I have always loved the Edinburgh mill shops. The one in Haworth was a particular favourite. Now I love it the best. I can buy delicious shortbread, lovely jam in pretty jars, soft woollen hoodies and now top it off with a delicious Costa latte........does life get any better. lattemore
This is another great pub, a sign on the wall tells us that it's history goes back to the 17th century when the building belonged to the Lord of the Manor before being sold in 1763. In 1841 a friend of Branwell Bronte was the inkeeper. The pub has a unusual history, the rooms upstairs were once the Monorial Courts whilst the local undertaker used...more
This is a great Old Pub in the centree of the village just to the right as you come from the church. It has probably hardly changed since Branwell Bronte (brother of the famous Bronte Sisters) used to spend his time, There is a chair that is said to be the one he always sat in.The Pub with it's Low ceilings, Great wooden beams and wood panelling...more
Fish and chips are Britain’s national dish. The fish and chips from here are delicious. As you can see from the photo, they are very popular. The prices are about average. £1.20 for chips and £2.60 for Haddock.There is also a small restaurant attached to the take away. The fish was really white and fluffy.more
It is some years since I have been here to eat and I would have gone on my last visit but I did want to try the Black Bull and so gave it a miss. However the last visit was only three years ago and it was a good place for a coffee and light lunch. A cafe bar in the day and a restaurant at night.I have taken this narrative from the website :-Tucked...more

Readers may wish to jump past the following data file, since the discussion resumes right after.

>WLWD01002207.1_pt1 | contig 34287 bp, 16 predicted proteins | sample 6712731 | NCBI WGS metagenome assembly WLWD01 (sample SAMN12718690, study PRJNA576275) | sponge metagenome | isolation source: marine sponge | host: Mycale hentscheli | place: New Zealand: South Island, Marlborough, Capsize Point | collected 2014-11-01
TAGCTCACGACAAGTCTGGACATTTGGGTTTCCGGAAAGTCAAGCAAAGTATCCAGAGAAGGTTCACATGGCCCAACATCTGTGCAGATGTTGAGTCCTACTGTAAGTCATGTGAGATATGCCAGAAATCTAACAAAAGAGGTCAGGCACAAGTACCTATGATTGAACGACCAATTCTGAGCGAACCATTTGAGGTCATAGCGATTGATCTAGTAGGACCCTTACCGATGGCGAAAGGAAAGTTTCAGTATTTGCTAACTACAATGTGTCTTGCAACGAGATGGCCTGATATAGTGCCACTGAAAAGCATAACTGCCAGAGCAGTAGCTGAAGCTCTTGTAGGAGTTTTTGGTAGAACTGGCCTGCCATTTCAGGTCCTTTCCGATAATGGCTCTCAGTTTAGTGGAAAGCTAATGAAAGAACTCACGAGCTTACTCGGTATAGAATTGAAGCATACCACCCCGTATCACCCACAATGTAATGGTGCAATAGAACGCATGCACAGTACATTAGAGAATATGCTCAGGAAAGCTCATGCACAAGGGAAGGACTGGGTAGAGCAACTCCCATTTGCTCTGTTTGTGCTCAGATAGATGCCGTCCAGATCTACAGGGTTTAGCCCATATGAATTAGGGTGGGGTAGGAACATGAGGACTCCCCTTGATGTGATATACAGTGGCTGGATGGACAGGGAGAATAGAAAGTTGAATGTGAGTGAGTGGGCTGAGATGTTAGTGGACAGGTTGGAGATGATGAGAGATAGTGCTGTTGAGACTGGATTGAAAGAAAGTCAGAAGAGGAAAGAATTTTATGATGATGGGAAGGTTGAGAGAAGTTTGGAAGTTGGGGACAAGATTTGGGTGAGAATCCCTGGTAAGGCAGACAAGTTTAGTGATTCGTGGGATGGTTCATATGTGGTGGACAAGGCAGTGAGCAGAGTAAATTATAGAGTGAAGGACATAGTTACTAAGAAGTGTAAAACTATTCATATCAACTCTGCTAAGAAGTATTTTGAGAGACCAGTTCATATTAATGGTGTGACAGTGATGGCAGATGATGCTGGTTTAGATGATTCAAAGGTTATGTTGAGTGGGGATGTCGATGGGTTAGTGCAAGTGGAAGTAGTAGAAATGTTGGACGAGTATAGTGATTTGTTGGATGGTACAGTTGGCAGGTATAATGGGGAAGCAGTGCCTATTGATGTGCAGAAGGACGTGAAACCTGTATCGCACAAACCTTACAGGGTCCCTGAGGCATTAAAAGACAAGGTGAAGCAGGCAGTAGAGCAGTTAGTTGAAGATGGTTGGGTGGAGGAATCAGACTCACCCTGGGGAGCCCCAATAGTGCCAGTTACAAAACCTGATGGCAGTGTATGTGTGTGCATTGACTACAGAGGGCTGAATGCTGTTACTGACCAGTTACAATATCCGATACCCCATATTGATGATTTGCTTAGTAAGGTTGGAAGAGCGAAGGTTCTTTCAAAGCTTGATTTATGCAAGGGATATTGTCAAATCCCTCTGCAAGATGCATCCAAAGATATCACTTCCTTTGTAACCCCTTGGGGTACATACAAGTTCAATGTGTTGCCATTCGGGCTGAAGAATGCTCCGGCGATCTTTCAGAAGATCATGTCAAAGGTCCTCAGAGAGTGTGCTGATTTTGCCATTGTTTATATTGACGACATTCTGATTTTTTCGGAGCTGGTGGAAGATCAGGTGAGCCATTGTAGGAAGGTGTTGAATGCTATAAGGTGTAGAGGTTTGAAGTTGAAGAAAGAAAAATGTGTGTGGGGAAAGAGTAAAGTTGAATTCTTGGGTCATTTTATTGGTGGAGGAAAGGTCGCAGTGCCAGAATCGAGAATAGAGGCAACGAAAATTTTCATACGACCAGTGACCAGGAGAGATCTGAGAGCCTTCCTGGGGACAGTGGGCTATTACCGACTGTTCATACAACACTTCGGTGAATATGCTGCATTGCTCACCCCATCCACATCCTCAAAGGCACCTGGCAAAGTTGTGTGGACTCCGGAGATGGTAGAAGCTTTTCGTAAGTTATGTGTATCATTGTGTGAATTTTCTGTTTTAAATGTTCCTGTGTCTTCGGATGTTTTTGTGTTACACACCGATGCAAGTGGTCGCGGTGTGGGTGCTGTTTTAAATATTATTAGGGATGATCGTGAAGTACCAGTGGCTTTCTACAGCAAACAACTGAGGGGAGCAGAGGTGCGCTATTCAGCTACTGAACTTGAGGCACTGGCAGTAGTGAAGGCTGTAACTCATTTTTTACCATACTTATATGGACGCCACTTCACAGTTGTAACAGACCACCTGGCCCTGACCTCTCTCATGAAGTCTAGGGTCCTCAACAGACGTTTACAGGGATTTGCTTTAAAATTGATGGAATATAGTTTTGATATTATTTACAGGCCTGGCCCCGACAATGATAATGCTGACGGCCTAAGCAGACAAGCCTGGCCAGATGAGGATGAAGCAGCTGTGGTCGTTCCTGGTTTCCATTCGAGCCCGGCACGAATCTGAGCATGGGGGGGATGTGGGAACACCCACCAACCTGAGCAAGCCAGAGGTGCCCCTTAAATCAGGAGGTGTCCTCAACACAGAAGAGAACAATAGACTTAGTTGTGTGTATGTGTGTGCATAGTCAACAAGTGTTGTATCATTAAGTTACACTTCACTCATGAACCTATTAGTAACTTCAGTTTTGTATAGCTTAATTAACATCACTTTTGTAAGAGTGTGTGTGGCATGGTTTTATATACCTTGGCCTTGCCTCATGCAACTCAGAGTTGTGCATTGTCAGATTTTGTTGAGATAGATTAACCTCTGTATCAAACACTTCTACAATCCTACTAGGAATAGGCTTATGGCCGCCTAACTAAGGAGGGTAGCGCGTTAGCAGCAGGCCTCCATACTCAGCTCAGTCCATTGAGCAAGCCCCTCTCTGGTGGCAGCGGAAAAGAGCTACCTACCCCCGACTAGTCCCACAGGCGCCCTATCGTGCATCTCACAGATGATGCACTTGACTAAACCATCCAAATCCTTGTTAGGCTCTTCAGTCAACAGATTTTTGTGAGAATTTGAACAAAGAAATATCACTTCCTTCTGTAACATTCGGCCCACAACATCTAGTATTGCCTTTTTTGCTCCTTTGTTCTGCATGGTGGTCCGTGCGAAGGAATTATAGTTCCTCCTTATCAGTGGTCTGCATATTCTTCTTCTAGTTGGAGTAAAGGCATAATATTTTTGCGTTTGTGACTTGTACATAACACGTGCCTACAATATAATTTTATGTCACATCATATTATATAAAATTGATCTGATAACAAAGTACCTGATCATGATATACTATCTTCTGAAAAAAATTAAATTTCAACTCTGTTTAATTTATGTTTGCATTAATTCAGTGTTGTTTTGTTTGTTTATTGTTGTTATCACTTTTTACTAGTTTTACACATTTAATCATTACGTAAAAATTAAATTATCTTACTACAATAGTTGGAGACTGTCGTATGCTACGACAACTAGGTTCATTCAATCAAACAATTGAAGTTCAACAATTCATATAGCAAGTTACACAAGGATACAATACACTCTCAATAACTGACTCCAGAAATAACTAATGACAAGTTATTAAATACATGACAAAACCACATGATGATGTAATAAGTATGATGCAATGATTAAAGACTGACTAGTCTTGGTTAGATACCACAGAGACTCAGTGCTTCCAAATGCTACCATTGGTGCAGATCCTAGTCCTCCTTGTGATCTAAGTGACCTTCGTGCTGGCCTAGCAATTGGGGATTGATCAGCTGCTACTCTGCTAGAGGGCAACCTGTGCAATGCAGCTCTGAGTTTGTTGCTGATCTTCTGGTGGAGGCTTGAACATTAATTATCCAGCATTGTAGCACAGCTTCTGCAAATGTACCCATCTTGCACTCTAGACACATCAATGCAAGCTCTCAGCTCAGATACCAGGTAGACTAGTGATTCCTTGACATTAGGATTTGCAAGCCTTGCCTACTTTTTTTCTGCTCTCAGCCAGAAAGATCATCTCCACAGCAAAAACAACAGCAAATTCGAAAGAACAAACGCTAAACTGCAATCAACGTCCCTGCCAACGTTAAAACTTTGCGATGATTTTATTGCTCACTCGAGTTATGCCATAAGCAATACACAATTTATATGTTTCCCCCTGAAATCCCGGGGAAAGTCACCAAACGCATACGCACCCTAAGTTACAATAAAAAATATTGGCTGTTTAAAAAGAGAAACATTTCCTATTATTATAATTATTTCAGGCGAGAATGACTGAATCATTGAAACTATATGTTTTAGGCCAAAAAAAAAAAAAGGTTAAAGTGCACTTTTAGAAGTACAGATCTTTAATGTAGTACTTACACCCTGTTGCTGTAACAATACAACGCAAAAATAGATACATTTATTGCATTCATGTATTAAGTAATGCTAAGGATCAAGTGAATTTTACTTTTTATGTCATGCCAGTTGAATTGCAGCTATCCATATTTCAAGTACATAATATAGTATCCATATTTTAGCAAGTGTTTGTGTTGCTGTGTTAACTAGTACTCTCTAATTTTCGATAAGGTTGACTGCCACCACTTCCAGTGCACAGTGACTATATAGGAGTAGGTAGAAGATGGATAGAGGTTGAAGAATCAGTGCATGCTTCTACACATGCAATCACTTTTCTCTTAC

From nearby Keighley - a good value ticket if you would like to explore from Keighley by train the North East Rover may be of use. This ticket offers 197 miles of travel on the East Coast Mainline from Retford to Berwick on Tweed. The area covered is bounded by Newcastle - Carlisle - Settle - Bradford - Halifax - Huddersfield - Sheffield - Retford...more
This great old fashioned Apothecary is the one that Branwell Bronte would buy his Opium from before going to smoke and drink in The Black Bull.Its really nice inside and they have a lovely range of traditional products and remedies, the owners are very friendly and will be glad to offer you advice or just chat!more
This is England, and renowned for its pubs, so do what the locals do and pop in and have a drink.
Here I am trying to sneak in unobtrusively but was caught on camera!!! :)
Visitors should note that there are no banks in the village - the nearest banks are in Keighley. I know many people have been caught out expecting a popular tourist village to have a bank but this is not the case.There is however a post office at the top of Main Street and this is open every day with the exception of Wednesday afternoon, Saturday...more